Partners In Learning Blog Team

Partners In Learning Blog Team
Blog Team

Sunday, March 22, 2015

United Way Day of Caring

We have a new playground object for the children to explore and read in. Thanks to the kind people who help with the United Way Day of Caring Project. We are so thankful for this new addition for our children, and teachers!

When you first look at it, you will think to your self, and maybe even say out loud, What is that? and What is it for? Well...it's the vision of Mrs. Norma. As many of you know, her visions usually happen, sooner or later. This one sooner. When you realize what it is and how it is to be used, you will probably ask yourself, How is that going to happen? To that I would like to say the following,
We have the greatest team of teachers! Is it going to be easy, by all means no! Will it be able to be used for Mrs. Norma's vision, absolutely! 

It will take some time, trial and error, and most of all, patience! You see, what we have is a TeePee!! Not your ordinary TeePee, but a TeePee used for reading and relaxing. On the playground?  Yes, on the playground. Believe it or not children need to take a break from all the fun of the playground, every now and then. 
This is not just an ordinary TeePee, ours has a trampoline inside!! Now I bet you're really asking yourself  at lot of guestions. You see a trampoline can be a very soothing and relaxing place. It provides a soft place to sit or even stretch out on. There is just enough motion inside to be soothing and calming. It also provides shade and a quiet place to read books! 
Now for the biggest question of all...Aren't the children going to jump on the trampoline? Well of course they will want to, wouldn't you? I know I do. That's where our team of awesome teachers come in. They will talk with the children before, during, and after their first experience in the  TeePee, (not sure that's the name, I just made that up). The teachers will explain what the TeePee is to be used for. And go over the rules. Yes, rules. Just as we have rules for the indoor environment, we have rules for the outdoor environment. Will it happen the first time, most likely not. This is where constancy comes in. This is where setting a good example comes in as well.  I would like to invite all the parents to come and enjoy the TeePee as well.  
Once again we would like to thank all the caring people who donated materials and time to help Mrs. Norma's vision come true. 





Tuesday, March 17, 2015

For the Love of Legos


Lego's are an all time favorite of my children, as well as millions and millions of more children around the world.  And what's not to love about a Lego? They're versatile, they provide a vehicle for children to express their creativity, and they have stood the test of time, entertaining today's children, as well as their parents and grandparents before them.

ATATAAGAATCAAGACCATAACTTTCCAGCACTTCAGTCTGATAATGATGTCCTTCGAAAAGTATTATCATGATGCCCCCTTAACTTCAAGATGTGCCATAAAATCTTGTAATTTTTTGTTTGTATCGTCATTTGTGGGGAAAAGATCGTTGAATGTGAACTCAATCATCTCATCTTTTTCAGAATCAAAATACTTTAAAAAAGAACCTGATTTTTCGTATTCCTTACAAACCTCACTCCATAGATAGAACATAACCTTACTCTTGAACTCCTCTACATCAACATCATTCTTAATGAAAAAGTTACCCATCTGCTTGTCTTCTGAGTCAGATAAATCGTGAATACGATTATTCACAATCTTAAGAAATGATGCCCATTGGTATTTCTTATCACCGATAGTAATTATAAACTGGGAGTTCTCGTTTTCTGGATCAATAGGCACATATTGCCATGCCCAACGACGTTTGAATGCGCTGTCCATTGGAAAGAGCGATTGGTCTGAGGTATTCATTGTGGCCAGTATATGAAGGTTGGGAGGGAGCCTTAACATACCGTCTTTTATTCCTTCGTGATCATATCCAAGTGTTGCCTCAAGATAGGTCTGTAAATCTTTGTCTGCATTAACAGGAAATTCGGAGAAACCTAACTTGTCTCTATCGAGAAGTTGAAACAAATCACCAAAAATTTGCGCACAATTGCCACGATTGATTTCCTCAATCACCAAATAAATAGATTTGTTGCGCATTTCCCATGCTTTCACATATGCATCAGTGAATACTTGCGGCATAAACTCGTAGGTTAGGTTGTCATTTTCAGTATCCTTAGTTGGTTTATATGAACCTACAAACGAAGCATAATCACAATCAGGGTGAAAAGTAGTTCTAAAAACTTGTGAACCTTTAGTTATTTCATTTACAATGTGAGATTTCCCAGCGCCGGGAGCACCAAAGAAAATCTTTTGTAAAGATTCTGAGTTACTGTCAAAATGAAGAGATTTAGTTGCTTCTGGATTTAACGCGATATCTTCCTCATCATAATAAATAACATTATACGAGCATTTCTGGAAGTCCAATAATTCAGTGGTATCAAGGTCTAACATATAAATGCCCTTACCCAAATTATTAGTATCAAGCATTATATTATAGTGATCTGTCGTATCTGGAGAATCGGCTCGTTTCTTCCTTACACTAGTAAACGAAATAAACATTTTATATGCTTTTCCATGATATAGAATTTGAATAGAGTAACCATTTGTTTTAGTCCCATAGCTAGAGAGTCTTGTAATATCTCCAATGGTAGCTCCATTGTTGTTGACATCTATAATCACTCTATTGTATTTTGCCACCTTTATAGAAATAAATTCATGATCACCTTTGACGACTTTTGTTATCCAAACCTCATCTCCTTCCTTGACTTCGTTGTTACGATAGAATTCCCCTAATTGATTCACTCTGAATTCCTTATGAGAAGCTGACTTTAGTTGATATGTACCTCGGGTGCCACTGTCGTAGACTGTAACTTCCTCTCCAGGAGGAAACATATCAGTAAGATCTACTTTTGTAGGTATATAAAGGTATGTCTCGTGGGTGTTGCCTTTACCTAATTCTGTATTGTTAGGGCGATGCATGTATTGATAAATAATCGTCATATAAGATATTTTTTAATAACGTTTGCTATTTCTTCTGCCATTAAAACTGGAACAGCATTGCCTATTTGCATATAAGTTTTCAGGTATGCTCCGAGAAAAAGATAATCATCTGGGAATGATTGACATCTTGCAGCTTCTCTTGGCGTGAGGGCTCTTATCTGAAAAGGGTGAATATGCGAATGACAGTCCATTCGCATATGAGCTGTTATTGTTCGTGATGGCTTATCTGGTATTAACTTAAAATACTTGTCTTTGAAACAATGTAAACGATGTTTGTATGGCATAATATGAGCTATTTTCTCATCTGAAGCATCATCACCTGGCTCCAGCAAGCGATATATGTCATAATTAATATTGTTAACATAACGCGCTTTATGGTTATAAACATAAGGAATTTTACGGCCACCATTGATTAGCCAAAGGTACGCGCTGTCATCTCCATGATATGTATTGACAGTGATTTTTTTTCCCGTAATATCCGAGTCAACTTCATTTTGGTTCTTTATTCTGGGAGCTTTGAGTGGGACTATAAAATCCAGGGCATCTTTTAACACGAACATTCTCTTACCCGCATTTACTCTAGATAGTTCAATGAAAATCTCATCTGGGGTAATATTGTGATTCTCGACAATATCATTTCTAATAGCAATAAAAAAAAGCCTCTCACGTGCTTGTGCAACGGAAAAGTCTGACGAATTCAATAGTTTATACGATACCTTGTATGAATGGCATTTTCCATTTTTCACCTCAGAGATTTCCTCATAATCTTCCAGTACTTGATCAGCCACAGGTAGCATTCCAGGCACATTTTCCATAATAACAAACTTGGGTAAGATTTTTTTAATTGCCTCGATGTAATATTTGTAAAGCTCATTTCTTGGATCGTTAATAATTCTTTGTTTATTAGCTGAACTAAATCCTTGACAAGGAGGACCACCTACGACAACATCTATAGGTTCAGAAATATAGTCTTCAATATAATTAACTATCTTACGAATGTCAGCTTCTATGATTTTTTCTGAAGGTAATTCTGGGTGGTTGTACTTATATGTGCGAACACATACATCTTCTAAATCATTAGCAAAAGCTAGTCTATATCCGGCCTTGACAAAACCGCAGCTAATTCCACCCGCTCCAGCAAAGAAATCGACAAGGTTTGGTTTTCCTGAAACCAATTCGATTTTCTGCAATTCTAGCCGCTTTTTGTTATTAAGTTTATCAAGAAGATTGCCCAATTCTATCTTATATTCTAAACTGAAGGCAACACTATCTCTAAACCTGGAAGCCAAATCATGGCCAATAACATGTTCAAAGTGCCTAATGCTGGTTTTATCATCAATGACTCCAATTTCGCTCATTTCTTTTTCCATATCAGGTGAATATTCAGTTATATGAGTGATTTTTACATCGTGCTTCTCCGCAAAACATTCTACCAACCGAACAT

Lego's aren't only fun little toys to play with, but they are excellent tools for the early childhood classroom as well.  Lego's provide children oprrotunities to exercise those tiny finger muscles, that will later lead to improved writing skills. 

Lego's are also great for creative expression-allowing children to build freely, engineering-planning and constructing, critical thinking- "My building fell, how can I build it differently next time so that won't happen?", and math- "If you need 5 bricks in each row, and you need 3 rows, how many bricks will you need?", activities in the classroom.  We love Lego's!!! 


Tuesday, March 10, 2015

A new appreciation....

This week I've had the pleasure of attending Bus Drivers Education.  I have never driven anything larger than a Nissan, and, prior to Monday, couldn't have told you the difference between a alternator and an air compressor, but by golly I can now!

I have an all new appreciation for those who have taken on the task of transporting our little ones to and from school each day.  What a job! I knew that it wasn't an easy job, but after taking the class this week, WOW!  Check mirrors every 5-8 seconds, all 8 of them, make sure no little sweeties have climbed in the wheel wells ( apparently that happens more than you think) driving defensively, and don't even get me started on the air brakes!!!

Please, please, PLEASE!! If you haven't lately, thank your child's bus driver!!! Let them know they're appreciated for keeping your child safe and delivering them to school each day.  Trust me, it isn't as easy at it looks!!

Friday, March 6, 2015

Time Change and Children's Sleep

Whether it involves setting the clocks an hour forward to welcome spring, or getting an extra hour of sleep to transition to the darker winter months, daylight savings time can impact your entire family’s routine. 
 
Those 60 extra minutes of slumber may not seem like much, but a toddler or a school-aged child can take a while to adjust to a new sleep routine. Luckily, there are things you can do to minimize the impact on your family’s schedule.

Start transitioning early